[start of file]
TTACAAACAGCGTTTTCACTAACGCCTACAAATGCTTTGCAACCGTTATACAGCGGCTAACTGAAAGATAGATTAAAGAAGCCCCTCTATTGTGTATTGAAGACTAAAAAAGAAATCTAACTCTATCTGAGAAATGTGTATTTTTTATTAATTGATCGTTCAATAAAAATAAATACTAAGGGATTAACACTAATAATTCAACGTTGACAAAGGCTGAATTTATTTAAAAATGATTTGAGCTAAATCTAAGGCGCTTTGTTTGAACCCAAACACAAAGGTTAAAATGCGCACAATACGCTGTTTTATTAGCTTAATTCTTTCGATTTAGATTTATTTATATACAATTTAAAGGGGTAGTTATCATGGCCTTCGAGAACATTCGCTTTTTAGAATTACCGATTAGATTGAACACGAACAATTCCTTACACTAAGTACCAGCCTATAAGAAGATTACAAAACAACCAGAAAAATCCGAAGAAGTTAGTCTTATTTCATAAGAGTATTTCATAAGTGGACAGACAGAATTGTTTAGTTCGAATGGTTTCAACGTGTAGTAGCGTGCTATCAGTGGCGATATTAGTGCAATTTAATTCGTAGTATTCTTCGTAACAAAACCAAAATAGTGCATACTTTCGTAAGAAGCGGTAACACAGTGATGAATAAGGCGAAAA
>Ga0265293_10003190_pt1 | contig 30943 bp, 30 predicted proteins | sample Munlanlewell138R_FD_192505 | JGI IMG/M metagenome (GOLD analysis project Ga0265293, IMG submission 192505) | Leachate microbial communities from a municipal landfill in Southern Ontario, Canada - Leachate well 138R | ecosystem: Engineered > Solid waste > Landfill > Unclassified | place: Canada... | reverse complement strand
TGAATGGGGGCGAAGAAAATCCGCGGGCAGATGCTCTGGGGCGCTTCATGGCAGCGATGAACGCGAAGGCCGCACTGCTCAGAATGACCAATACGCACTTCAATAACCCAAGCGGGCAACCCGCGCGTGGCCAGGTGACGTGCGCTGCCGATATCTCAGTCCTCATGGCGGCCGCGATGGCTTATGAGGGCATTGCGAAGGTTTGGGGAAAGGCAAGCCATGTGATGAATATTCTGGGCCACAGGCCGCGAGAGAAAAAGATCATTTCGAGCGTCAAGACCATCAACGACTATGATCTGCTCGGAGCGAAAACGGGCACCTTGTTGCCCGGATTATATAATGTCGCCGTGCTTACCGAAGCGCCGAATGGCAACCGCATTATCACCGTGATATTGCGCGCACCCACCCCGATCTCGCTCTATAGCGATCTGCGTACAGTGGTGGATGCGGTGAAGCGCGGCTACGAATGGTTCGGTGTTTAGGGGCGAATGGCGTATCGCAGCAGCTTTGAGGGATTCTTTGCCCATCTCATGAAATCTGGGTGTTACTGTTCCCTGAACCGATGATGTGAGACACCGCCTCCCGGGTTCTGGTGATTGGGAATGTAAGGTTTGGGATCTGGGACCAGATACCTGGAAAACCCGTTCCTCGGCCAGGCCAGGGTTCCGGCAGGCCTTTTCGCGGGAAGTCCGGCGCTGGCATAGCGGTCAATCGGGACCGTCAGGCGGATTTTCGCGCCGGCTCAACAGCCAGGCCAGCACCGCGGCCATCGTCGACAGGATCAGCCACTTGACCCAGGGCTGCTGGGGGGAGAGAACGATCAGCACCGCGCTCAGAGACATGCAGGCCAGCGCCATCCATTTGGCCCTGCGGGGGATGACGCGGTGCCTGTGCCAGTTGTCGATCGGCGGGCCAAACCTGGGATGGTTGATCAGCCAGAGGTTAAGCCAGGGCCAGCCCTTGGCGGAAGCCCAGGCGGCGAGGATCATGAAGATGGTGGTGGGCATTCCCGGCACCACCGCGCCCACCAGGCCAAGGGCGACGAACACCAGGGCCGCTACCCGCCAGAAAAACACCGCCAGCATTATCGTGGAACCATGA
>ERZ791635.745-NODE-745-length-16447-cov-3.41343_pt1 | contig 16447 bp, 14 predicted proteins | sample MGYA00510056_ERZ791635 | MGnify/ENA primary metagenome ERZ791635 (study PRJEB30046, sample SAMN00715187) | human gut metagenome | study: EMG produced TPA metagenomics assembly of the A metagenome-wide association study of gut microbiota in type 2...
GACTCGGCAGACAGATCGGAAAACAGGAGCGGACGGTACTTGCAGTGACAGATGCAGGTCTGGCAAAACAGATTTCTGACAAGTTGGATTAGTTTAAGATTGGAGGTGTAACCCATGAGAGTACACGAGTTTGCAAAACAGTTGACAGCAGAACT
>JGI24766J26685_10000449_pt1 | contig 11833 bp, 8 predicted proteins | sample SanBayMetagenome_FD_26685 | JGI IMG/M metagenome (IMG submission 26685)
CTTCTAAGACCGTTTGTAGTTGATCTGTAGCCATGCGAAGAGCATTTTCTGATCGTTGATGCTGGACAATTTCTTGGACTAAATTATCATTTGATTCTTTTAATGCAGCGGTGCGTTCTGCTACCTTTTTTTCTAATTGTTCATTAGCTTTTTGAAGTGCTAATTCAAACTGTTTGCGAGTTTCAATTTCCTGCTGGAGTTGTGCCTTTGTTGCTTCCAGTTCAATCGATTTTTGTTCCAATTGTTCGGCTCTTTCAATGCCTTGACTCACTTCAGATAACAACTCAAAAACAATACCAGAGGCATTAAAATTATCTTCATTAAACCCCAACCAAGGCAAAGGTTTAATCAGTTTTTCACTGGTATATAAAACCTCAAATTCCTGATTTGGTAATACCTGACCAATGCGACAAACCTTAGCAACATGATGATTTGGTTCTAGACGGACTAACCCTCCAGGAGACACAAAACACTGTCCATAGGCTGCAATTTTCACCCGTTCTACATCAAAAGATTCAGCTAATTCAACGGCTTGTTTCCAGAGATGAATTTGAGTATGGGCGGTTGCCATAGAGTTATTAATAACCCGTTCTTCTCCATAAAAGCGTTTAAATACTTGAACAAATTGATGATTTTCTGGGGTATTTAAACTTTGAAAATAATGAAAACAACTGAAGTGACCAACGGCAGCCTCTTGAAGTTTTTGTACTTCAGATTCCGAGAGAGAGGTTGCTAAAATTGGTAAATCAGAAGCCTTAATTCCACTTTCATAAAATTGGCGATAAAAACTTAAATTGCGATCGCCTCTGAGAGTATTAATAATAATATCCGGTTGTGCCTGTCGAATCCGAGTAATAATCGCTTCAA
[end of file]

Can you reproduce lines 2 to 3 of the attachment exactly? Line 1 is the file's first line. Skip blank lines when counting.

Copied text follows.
>Ga0265293_10003190_pt1 | contig 30943 bp, 30 predicted proteins | sample Munlanlewell138R_FD_192505 | JGI IMG/M metagenome (GOLD analysis project Ga0265293, IMG submission 192505) | Leachate microbial communities from a municipal landfill in Southern Ontario, Canada - Leachate well 138R | ecosystem: Engineered > Solid waste > Landfill > Unclassified | place: Canada... | reverse complement strand
TGAATGGGGGCGAAGAAAATCCGCGGGCAGATGCTCTGGGGCGCTTCATGGCAGCGATGAACGCGAAGGCCGCACTGCTCAGAATGACCAATACGCACTTCAATAACCCAAGCGGGCAACCCGCGCGTGGCCAGGTGACGTGCGCTGCCGATATCTCAGTCCTCATGGCGGCCGCGATGGCTTATGAGGGCATTGCGAAGGTTTGGGGAAAGGCAAGCCATGTGATGAATATTCTGGGCCACAGGCCGCGAGAGAAAAAGATCATTTCGAGCGTCAAGACCATCAACGACTATGATCTGCTCGGAGCGAAAACGGGCACCTTGTTGCCCGGATTATATAATGTCGCCGTGCTTACCGAAGCGCCGAATGGCAACCGCATTATCACCGTGATATTGCGCGCACCCACCCCGATCTCGCTCTATAGCGATCTGCGTACAGTGGTGGATGCGGTGAAGCGCGGCTACGAATGGTTCGGTGTTTAGGGGCGAATGGCGTATCGCAGCAGCTTTGAGGGATTCTTTGCCCATCTCATGAAATCTGGGTGTTACTGTTCCCTGAACCGATGATGTGAGACACCGCCTCCCGGGTTCTGGTGATTGGGAATGTAAGGTTTGGGATCTGGGACCAGATACCTGGAAAACCCGTTCCTCGGCCAGGCCAGGGTTCCGGCAGGCCTTTTCGCGGGAAGTCCGGCGCTGGCATAGCGGTCAATCGGGACCGTCAGGCGGATTTTCGCGCCGGCTCAACAGCCAGGCCAGCACCGCGGCCATCGTCGACAGGATCAGCCACTTGACCCAGGGCTGCTGGGGGGAGAGAACGATCAGCACCGCGCTCAGAGACATGCAGGCCAGCGCCATCCATTTGGCCCTGCGGGGGATGACGCGGTGCCTGTGCCAGTTGTCGATCGGCGGGCCAAACCTGGGATGGTTGATCAGCCAGAGGTTAAGCCAGGGCCAGCCCTTGGCGGAAGCCCAGGCGGCGAGGATCATGAAGATGGTGGTGGGCATTCCCGGCACCACCGCGCCCACCAGGCCAAGGGCGACGAACACCAGGGCCGCTACCCGCCAGAAAAACACCGCCAGCATTATCGTGGAACCATGA